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Re: Evolution of sleep



don ohmes wrote:
> 
> To expand the question:
> Assuming sleep correlates with sharply reduced
> alertness/awareness, what is the across-the-board
> selective advantage of unconsciousness that prevents
> at least some vertebrate animals from evolving always
> on status relative to mental awareness? Or if there
> are some, why are they rare?

Sleep may simply be a way of conserving precious energy while an animal
is inactive. Few vertebrates are able to do what they do best 24 hours a
day. A species with poor eyesight and no other keen senses to fall back
on (like us apes) will be virtually useless on a dark night. To remain
active during those hours when they can't forage for food would burn up
energy uselessly. Remaining still in a safe place may also reduce the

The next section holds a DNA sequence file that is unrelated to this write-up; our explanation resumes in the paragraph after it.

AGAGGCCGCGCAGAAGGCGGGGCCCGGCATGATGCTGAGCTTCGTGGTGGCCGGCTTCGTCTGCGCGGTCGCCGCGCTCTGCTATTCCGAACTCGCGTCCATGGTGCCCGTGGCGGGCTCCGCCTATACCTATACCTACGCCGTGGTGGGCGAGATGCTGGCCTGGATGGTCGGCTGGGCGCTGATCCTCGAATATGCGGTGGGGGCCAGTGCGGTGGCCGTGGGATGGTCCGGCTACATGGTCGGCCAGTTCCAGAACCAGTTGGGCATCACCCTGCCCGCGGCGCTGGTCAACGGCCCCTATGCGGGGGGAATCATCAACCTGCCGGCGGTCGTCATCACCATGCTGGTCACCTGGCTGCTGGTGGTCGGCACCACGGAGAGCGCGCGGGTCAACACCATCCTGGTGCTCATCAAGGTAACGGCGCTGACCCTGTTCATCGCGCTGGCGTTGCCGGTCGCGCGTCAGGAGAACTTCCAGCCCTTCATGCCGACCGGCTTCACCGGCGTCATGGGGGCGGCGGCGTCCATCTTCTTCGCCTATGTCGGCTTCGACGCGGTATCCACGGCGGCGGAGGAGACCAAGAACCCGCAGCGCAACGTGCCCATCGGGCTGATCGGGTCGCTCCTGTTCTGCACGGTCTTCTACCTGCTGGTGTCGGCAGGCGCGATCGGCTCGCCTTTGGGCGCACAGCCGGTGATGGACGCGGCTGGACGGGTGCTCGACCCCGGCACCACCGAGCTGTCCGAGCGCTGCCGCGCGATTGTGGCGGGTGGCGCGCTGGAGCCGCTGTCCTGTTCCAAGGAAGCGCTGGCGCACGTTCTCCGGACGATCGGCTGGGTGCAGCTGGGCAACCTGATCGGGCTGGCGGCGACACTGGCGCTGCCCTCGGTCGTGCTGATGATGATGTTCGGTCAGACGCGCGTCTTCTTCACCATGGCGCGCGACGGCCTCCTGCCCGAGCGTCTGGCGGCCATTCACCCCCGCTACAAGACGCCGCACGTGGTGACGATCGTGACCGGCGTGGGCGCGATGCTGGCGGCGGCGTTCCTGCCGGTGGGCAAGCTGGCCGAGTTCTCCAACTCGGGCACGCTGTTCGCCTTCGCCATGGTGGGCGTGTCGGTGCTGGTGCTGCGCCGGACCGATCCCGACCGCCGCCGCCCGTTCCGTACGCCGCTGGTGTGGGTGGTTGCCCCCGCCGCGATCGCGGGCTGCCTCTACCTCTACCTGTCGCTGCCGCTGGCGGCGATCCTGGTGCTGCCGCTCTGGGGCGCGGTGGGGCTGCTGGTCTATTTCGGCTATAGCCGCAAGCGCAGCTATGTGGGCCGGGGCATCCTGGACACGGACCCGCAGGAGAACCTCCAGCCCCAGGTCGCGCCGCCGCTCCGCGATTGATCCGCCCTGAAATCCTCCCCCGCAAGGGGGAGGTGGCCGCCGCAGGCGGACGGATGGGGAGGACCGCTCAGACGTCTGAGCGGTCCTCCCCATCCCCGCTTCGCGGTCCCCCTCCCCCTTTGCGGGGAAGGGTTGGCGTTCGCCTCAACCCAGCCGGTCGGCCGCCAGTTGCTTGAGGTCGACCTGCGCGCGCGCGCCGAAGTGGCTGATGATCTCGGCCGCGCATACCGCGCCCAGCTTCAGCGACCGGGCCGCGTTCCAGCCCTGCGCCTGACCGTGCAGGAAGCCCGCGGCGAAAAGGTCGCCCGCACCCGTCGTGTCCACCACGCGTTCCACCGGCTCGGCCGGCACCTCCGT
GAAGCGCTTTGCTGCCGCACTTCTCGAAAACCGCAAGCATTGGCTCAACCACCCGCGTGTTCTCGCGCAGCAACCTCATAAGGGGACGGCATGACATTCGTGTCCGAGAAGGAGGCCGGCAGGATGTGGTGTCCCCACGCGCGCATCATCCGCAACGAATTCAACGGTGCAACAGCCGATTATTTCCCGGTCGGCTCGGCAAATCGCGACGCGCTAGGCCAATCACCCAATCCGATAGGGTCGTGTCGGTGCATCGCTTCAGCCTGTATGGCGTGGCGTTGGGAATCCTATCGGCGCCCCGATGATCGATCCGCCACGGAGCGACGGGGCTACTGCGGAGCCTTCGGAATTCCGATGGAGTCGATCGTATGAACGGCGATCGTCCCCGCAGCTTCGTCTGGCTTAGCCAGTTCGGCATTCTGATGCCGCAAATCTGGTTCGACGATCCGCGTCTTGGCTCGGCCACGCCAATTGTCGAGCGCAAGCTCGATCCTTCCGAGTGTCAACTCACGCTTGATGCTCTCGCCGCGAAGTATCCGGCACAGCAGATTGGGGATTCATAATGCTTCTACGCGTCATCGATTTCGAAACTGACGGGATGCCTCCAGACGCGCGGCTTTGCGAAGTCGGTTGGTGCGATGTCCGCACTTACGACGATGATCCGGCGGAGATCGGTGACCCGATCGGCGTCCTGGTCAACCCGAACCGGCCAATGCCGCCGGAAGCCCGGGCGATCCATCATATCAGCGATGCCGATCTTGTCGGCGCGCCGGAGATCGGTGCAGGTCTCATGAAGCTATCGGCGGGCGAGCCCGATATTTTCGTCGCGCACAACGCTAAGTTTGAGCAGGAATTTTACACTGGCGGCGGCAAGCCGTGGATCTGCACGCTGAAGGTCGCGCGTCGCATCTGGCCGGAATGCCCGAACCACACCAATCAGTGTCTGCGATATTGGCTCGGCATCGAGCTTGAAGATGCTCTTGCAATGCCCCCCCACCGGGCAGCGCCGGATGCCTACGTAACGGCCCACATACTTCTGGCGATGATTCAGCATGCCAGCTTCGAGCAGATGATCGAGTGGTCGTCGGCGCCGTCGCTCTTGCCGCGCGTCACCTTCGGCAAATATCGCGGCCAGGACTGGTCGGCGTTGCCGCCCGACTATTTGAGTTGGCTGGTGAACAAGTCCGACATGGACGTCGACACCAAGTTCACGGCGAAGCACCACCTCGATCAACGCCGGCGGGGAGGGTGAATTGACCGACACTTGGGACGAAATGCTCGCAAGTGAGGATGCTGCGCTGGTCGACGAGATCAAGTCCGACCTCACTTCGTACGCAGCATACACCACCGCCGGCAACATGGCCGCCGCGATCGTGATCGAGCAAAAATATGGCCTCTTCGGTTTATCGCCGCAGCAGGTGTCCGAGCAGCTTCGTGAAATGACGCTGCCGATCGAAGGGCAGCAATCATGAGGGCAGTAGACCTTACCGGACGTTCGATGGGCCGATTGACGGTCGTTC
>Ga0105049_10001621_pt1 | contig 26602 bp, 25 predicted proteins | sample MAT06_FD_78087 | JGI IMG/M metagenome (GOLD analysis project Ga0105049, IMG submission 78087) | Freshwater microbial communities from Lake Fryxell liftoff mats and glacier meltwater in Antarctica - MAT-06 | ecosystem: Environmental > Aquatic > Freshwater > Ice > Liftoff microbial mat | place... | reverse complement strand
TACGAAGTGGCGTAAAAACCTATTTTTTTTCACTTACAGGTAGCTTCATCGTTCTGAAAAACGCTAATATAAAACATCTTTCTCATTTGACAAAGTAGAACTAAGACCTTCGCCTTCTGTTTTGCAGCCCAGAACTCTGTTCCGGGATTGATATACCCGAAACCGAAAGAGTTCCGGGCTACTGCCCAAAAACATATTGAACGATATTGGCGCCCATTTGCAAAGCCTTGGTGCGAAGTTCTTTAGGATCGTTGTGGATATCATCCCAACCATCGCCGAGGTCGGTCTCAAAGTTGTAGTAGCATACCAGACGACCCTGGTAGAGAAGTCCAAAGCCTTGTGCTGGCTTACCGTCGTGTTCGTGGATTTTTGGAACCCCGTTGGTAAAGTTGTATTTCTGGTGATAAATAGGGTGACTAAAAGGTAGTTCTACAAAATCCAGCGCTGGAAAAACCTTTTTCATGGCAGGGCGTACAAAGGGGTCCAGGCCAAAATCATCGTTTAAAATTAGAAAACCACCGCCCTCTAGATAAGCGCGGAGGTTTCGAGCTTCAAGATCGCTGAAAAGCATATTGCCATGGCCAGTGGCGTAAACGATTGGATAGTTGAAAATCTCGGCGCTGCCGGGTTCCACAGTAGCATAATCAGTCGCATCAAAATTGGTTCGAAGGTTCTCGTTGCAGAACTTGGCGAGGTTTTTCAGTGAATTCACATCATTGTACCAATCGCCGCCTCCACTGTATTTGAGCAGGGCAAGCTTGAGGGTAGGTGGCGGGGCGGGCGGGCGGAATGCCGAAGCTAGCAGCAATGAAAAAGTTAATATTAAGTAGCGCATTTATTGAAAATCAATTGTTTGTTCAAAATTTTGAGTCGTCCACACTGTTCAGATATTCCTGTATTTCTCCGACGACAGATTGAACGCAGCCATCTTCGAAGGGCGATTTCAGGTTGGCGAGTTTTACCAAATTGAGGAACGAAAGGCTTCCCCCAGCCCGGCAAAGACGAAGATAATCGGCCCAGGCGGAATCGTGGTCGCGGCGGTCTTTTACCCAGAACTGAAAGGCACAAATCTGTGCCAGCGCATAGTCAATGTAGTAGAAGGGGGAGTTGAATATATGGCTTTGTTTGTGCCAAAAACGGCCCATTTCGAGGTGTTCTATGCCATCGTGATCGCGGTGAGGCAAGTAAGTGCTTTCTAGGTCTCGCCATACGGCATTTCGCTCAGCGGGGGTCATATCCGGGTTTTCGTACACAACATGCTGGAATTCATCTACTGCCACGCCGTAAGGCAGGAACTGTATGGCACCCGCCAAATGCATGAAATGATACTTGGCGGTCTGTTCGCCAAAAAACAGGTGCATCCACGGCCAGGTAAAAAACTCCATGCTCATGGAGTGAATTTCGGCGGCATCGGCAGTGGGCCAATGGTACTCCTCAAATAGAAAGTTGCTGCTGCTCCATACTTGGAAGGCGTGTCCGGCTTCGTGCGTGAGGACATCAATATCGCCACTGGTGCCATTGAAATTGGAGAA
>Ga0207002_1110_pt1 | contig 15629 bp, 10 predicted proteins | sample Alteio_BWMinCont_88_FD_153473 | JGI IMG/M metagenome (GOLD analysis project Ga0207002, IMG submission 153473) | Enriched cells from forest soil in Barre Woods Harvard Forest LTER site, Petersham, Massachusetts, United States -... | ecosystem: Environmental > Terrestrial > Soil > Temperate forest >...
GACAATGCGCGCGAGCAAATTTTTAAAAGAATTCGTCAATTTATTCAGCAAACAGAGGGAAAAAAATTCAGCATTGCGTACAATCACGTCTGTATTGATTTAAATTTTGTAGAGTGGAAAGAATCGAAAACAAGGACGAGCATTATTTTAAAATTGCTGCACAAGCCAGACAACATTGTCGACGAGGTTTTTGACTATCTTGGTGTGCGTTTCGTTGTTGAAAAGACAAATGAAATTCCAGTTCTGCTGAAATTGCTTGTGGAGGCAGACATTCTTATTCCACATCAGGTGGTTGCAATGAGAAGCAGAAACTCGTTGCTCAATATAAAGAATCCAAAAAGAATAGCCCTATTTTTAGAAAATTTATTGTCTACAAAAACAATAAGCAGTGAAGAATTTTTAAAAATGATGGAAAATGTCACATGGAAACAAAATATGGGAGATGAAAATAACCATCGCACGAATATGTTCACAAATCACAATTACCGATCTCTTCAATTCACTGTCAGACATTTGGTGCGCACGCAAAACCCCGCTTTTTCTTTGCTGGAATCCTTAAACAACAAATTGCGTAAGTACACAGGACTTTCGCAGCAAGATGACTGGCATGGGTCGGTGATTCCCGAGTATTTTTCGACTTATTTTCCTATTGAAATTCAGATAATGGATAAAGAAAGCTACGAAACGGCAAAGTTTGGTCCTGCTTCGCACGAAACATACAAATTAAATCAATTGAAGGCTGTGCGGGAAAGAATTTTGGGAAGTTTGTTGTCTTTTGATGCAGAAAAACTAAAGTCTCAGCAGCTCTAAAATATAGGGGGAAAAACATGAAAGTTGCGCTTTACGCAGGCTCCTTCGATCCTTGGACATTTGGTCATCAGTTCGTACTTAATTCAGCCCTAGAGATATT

chances of a predator discovering you at a time when your senses aren't
at their best.

Us larger-brained vertebrates may also sleep more than other species due
to the tremendous amounts of data our brains have to process. Go for too
long with out sleep and information may start to back up, forcing the
brain to take cognitive shortcuts in order to deal with the back log
(hence the halucinations).

Dolphins (and probably whales) can't breath automatically, so complete
unconsciousness would lead to drowning. Hence they rest in a state of
semi-unconsciousness, where half the brain is still active enough to
keep breathing and stay at the surface, while reducing brain activity
enough to prevent 'cognitive burnout' (a halucinating dolphin would be
an interesting sight, though!).

-- 
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Dann Pigdon
GIS / Archaeologist         http://www.geocities.com/dannsdinosaurs
Melbourne, Australia        http://heretichides.soffiles.com
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